Thus Spake the Entrepreneurs
Russell Street in Causeway Bay was once renowned for its most expensive rental cost on earth. Three young entrepreneurs, however, decided to rent an upstairs shop on this street to found their organic food shop HeyHome. They are Kelvin Chan (SHHO alumnus graduated in 2013/14, Department of Mechanical and Automation Engineering), Raymond Choy and Henri Chan. From selecting food suppliers, determining the shop address, product packaging to brand promotion, the entrepreneurs managed each minute detail themselves. Obviously, their entrepreneurial courage is not a foolhardy one. They directly purchase organic food from Britain and the United States, and 90% of their products cannot be found in other local shops. Three months after the launch of HeyHome, the shop was getting more well-received by health conscious customers.
Operated in a busy commercial district with potential reaching highly affordable customers, HeyHome set off on its journey with a clear brand positing selling organic vegetarian food. Together with the entrepreneurs’ mastery of social media platforms like instagram and facebook to reach potential customers, the start-up was much admired by a famous vegetarian who would introduce the start-up in her book to be published. A popular product in the shop Quest egg white protein bars offer diverse favours. Each bar contains one gram of sugar, but has the nutrition value of four cartons of milk. Fitness people like their salad dressing, caramel syrup and barbeque sauce, since the products are all free of calorie, sugar and fat. In the past, they did not add any dressing to their daily dining to keep their physique. Now, they can enjoy worry-free seasoned dishes.
50% of the customers revisit HeyHome. The reason behind should be their customer-oriented service offered. Raymond said, ‘When a customer expressed interest in a particular type of product, we would contact the supplier and even purchase the whole series. It is hoped that our customers enjoy plenty of choices on their consumption journey.’ To entrepreneurs, communication with customers is never a one-side process. Neither is their relationship a pure consumption one. Previously a family read a news report of HeyHome’s business start-up process, and deliberately paid a visit to the shop. Their encouraging remark, though simple, has already been a memorable one to the young entrepreneurs.
Their business incubation, however, faced unfavourable winds as they embarked on their journey. Knowing that S.H. Ho College would hold its inaugural Young Entrepreneur Programme (YEP) which enables the winning team to operate their business start-up on campus, Kelvin teamed with two good friends to join the competition. They had sent nearly a hundred of letters and managed to meet with ten local organic food suppliers. The meetings for business partnership ended up in their chances for understanding the market reality. Raymond said, ‘Almost every supplier advised us not to import their products. Even though we would not gain any profit margin, our retail price would still be higher than those in large scale supermarkets.’ Despite the hard fact, they stayed up for two to three nights drafting their 30-page business proposal. The team could not stand out from other competitors though, they did not give up and eventually realize their entrepreneurship operating in a high-rent store on Russell Street.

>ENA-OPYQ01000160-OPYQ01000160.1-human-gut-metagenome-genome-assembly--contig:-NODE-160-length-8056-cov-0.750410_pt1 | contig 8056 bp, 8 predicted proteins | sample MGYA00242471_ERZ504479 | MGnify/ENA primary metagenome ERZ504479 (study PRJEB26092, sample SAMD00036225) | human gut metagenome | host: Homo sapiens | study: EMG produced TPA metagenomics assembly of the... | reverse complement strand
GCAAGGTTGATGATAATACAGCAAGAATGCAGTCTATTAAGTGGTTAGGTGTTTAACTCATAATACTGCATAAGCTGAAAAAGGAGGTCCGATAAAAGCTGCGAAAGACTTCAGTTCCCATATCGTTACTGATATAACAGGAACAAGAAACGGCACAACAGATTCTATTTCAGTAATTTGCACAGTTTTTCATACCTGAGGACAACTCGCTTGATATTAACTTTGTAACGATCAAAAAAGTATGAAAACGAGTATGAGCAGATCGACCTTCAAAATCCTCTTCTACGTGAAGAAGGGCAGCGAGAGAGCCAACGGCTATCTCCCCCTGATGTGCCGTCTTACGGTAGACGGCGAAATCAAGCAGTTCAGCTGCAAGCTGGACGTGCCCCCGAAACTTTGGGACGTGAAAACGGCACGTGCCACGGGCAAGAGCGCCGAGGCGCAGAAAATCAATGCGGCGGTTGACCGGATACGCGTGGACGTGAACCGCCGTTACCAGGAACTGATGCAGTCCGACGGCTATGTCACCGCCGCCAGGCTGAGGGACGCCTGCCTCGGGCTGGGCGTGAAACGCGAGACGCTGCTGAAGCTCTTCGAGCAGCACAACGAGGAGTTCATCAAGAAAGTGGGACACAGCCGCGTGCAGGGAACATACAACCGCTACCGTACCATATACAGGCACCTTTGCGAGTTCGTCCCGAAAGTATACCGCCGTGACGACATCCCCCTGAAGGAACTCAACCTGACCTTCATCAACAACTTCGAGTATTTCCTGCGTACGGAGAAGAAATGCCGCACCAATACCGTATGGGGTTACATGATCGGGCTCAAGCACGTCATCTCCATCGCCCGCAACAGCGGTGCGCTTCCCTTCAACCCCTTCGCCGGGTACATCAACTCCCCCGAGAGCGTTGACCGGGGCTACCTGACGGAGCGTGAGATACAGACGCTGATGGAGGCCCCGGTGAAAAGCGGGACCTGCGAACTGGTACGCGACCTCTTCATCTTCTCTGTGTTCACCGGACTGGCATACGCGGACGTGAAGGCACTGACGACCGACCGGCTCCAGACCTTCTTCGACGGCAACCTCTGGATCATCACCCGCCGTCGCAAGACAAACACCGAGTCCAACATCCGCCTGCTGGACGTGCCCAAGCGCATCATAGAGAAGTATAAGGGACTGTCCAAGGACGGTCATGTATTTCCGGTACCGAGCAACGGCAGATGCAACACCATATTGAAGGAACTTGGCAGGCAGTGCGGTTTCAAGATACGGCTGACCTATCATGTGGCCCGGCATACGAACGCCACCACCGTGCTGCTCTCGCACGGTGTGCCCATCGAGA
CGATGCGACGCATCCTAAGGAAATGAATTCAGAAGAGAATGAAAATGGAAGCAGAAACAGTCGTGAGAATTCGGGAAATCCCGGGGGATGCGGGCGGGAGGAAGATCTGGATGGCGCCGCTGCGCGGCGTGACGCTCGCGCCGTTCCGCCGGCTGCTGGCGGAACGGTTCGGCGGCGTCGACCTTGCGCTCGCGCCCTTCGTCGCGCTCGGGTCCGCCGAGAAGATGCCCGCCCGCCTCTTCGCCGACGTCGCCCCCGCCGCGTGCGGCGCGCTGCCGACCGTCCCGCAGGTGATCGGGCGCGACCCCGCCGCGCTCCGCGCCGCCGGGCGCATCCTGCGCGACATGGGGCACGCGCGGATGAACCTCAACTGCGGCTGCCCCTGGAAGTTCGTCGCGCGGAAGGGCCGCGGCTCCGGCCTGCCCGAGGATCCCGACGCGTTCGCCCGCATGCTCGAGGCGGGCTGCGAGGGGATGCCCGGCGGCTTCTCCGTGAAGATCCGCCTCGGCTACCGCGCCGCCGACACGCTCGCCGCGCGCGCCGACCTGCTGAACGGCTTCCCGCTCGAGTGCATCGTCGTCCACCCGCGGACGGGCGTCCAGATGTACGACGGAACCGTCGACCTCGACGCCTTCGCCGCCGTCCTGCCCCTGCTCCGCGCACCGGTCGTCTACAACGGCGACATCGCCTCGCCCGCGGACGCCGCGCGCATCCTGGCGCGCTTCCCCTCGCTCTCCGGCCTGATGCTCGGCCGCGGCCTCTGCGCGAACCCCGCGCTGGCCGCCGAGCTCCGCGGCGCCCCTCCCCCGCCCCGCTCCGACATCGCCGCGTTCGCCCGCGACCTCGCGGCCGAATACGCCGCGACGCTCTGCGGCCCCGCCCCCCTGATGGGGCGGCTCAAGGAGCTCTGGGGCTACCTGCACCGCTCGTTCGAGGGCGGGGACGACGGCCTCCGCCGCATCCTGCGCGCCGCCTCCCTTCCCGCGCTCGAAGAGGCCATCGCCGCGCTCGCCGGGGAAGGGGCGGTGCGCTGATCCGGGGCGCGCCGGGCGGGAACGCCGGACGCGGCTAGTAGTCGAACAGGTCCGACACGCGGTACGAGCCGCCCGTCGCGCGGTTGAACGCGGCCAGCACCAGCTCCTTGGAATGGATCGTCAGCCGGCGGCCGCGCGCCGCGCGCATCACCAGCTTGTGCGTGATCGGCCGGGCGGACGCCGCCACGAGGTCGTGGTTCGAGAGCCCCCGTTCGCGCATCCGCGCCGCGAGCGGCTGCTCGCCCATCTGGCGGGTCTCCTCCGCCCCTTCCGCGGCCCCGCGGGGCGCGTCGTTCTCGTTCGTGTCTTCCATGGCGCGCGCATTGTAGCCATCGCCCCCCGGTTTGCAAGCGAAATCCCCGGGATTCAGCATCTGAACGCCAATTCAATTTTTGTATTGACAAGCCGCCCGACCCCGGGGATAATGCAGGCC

To gain a competitive edge over a raft of other local organic food stores, exploring attractive goods supply is a key. It just happened that Raymond’s girlfriend was participating in an exchange programme in the States, they directly liaised with some British and American suppliers to build partnership and imported goods at competitive prices. Henceforth, a number of customers have been visiting HeyHome to buy some overseas products which are hardly found in other local stores. ‘We recently become an exclusive agent for an Australian brand ‘Forest Super Foods’, in a bid to attract more customers with favourable prices,’ Kelvin complemented. With their soaring morale, the young entrepreneurs aspired to expand their business. They planned to collaborate with local universities to help students with ambition in business start-ups acquire practical business operation experience. They even intended to participate in the YEP again. ‘HeyHome won’t be incubated without the YEP. It spells our wish to operate our business at S.H. Ho College,’ Raymond sincerely explained.
Business venturing is a learning process that hones our self-understanding. To allow flexibility in operating the store, Raymond quitted his occupation as an architect despite his parents’ strong opposition. But they were impressed by his earnestness and even turned up in HeyHome’s launching ceremony to show support. The occasion was lightened up by his father hearty laugh. When asked the feeling towards starting a business, Kelvin mentioned that ‘All things are difficult before they are easy’. Problems could be readily solved as long as we cross the river while being cautious to the stones at the bottom. ‘In the end, things will mend,’ he smiled.